New and vintage reeds were provided, custom voiced in-house; these range from the throaty Cromorne in the Solo-Choir, to the lyrical Oboe and fiery Trumpet in the Swell, to the brilliant Harmonic Trumpet in the Solo-Choir, and finally, the dominating, spectacular Tuba in the Great. The Harmonic Trumpet, available at 16, 8, and 4 on manuals and pedal, can serve in the Great as chorus reeds with the box closed, as a soft or loud 16 reed in the Pedal, and with the box open as an exciting climax to full organ at all three pitches. The Tuba is intended strictly for solo use and is voiced on 12 inches wind pressure so that individual notes can be heard over full organ.

Also of note are the variety of 8 and 4 flutes, several of which are vintage, and which contrast and combine with each other effectively. The Swell strings are revoiced Casavant pipework and contrast a more broadly voiced Viola Pomposa and Celeste in the Solo-Choir.  Together with the Swell Spitzflute and Celeste, a wide range of undulants is provided, which can be combined in surprising ways.

The organ was completed in November 2017 and was dedicated by Bradley Hunter Welch on Sunday morning, April 15, 2018, with a recital following the same afternoon.

—T. Daniel Hancock, A.I.A., President

Quimby Pipe Organs, Inc.


Quimby Pipe Organs, Opus 73

GREAT (unenclosed)

16 Contra Viola (Swell)

8 Open Diapason, 49 pipes, 1–12 common with Pedal 8 Octave

8 Hohl Flute, 55 pipes, 1–6 common with Swell 8 Gedeckt

8 Gedeckt (Swell)

8 Viola (Swell)

8 Dulciana, 61 pipes

4 Octave, 61 pipes

4 Spitzflute (Swell), 1–12 Swell 8' Gedeckt; 13–61 2 Flageolet

2 Fifteenth, 61 pipes

113 Mixture III, 183 pipes

16 Contra Trumpet (Swell)

8 Trumpet (Swell)

8 Oboe (Swell)


SWELL (enclosed)

16 Gedeckt, 97 pipes

8 Gedeckt (ext)

8 Viola, 85 pipes

8 Voix Celeste, TC, 49 pipes

4 Principal, 73 pipes

4 Stopped Flute (ext)

4 Viola (ext)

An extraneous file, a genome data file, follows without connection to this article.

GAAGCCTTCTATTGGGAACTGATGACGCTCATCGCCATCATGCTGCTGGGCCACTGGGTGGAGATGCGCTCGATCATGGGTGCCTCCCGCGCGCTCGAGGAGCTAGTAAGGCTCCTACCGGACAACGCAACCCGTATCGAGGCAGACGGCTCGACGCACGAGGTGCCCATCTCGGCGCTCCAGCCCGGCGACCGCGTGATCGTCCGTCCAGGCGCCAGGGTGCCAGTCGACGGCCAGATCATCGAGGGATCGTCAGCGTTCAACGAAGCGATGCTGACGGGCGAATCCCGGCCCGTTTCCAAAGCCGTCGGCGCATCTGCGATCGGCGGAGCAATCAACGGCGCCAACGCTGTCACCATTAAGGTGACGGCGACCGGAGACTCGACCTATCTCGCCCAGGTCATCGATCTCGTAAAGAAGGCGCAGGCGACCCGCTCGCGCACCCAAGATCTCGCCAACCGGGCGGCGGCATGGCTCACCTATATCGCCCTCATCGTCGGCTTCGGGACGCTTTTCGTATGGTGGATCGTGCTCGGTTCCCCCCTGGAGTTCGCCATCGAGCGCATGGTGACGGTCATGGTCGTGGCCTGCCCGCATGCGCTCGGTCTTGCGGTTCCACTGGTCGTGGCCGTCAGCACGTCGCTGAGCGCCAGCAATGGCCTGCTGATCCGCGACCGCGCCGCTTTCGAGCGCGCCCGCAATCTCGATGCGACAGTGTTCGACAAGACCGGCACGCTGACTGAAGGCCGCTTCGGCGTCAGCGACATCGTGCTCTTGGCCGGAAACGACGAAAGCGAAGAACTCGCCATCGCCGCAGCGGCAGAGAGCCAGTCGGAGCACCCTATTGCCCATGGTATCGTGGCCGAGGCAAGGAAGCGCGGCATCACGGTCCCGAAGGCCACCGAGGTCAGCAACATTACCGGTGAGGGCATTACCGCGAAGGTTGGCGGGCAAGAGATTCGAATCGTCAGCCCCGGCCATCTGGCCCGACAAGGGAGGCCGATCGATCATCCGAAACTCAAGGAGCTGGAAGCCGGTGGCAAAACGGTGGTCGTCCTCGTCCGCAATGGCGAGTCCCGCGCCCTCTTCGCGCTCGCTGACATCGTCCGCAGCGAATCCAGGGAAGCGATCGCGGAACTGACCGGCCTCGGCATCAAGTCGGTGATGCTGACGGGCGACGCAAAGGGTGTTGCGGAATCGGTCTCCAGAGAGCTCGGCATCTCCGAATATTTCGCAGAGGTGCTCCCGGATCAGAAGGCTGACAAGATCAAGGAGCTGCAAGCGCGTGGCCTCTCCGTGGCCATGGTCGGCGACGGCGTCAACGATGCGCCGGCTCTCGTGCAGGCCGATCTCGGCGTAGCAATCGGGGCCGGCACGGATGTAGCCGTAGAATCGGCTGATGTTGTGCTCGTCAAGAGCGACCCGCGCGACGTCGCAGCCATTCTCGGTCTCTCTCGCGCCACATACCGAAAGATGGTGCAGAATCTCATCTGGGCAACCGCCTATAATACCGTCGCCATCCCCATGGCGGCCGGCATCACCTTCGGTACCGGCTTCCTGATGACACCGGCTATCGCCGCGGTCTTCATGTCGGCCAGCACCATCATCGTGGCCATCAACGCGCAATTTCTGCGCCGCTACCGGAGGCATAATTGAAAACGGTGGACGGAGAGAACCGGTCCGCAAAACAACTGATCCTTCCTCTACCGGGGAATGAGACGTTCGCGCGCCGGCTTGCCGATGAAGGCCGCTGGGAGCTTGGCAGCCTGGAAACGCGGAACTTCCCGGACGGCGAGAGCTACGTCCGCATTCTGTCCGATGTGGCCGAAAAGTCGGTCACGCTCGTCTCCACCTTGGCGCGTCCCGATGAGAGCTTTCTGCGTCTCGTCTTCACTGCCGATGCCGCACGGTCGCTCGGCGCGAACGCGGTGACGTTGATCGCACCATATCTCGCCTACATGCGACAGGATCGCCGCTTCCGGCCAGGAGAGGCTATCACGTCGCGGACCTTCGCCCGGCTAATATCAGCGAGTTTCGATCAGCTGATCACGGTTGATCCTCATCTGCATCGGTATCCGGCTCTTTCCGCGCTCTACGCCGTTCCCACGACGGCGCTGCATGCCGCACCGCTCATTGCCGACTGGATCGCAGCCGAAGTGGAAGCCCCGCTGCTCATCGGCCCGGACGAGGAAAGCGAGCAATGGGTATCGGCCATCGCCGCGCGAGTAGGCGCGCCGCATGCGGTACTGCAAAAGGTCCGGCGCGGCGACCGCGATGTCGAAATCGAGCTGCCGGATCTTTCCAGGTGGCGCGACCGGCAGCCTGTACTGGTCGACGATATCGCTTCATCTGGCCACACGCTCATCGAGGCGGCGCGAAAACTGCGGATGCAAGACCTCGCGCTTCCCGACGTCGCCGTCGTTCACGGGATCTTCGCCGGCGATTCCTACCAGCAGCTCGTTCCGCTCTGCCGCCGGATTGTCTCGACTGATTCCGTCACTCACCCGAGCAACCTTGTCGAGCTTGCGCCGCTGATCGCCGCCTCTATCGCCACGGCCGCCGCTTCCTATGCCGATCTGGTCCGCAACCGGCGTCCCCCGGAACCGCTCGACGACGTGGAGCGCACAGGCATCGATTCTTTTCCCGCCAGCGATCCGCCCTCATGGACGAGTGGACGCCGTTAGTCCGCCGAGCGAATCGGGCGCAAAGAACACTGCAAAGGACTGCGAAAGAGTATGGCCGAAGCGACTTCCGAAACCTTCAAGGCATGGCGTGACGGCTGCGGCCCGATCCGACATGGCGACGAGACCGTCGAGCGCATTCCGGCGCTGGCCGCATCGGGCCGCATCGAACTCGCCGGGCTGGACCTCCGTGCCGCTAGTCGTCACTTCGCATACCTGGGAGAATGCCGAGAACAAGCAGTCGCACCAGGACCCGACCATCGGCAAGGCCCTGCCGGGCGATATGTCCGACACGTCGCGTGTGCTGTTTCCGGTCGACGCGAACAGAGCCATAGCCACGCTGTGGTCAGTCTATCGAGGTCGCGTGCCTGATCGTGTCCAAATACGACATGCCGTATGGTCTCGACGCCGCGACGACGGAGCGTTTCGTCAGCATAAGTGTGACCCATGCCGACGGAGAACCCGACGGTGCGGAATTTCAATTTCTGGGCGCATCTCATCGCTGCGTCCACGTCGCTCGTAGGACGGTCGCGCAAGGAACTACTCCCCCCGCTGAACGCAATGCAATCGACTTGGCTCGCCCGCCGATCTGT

223 Nazard, 49 pipes, 1–12 common with Swell 8 Gedeckt

2 Octave (ext)

2 Flageolet, 61 pipes

135 Tierce, TC, 37 pipes, top octave repeats

16 Contra Oboe, TC, 61 pipes

8 Trumpet, 85 pipes

8 Oboe (ext)

4 Clarion (ext)



32 Resultant (fr 16Bourdon)

16 Bourdon (Swell) 

16 Contra Viola (ext Swell 8 Viola) 

8 Octave, 44 pipes, 1–17 in façade

8 Gedeckt (Swell) 

8 Viola (Swell)

4 Super Octave (ext)

16 Trombone (Swell)

8 Trumpet (Swell) 

8 Oboe (Swell)

4 Clarion (Swell) 

4 Oboe Clarion (Swell)


Two manuals, 18 ranks, 1,111 pipes

Builder’s website:

Church website:


Quimby Pipe Organs, Opus 74

GREAT (unenclosed)

16 Bourdon (Pedal)

8 Open Diapason, 49 pipes, 1–12  common with Pedal 16 Open Diapason

8 Hohl Flute, 49 pipes, 1–12 common with Pedal 16 Bourdon

8 Bourdon (Pedal)

8 Spitzflute (Swell)

8 Spitzflute Celeste (Swell)

4 Octave, 61 pipes

4 Stopped Flute, 61 pipes

2 Fifteenth, 61 pipes

113 Mixture IV, 244 pipes

16 Harmonic Trumpet (Solo-Choir)

16 Contra Oboe (Swell)

8 Harmonic Trumpet (Solo-Choir)

8 Trumpet (Swell)

8 Oboe (Swell)

8 Cromorne (Solo-Choir)

4 Harmonic Clarion (Solo-Choir)

8 Tuba, 61 pipes

Chimes, 25 tubes

SWELL (enclosed)

16 Spitzflute, 73 pipes

8 Open Diapason, 61 pipes 

8 Stopped Diapason, 61 pipes

8 Gamba, 61 pipes

8 Voix Celeste, TC, 49 pipes

8 Spitzflute (ext)

8 Spitzflute Celeste, TC, 49 pipes

4 Octave, 61 pipes

4 Harmonic Flute, 61 pipes

2 Fifteenth, 61 pipes, double-draws with Mixture

2 Mixture IV, 183 pipes

16 Contra Oboe, 73 pipes

8 Trumpet, 73 pipes

8 Oboe (ext)

4 Clarion (ext)


8 Tuba (Great)

SOLO-CHOIR (enclosed)

8 Solo Diapason (Pedal) 

8 Doppel Flute, 49 pipes, 1–12 common with Pedal 16 Bourdon

8 Chimney Flute, 61 pipes 

8 Viola, 61 pipes

8 Viola Celeste, TC, 49 pipes

4 Principal, 61 pipes

4 Night Horn, 61 pipes 

223 Nazard, 61 pipes 

2 Octave, 61 pipes

2 Spire Flute, 61 pipes

135 Tierce, 61 pipes 

16 Harmonic Trumpet, 85 pipes

8 Harmonic Trumpet (ext)

8 Cromorne, 61 pipes

8 Oboe (Swell)

4 Harmonic Clarion (ext)


8 Tuba (Great)


16 Open Diapason, 73 pipes

16 Bourdon, 73 pipes

16 Spitzflute (Swell)

8 Octave (ext)

8 Bourdon (ext)

4 Fifteenth (ext) 

4 Flute (ext) 

32 Contra Trombone (ext), 1–12 derived

32 Harmonics (derived)

16 Trombone (Solo-Choir)

16 Contra Oboe (Swell)

8 Harmonic Trumpet (Solo-Choir)

8 Oboe (Swell)

4 Harmonic Clarion (Solo-Choir) 

4 Cromorne (Solo-Choir)

8 Tuba (Great)


Three manuals, 38 ranks, 2,339 pipes

Church website: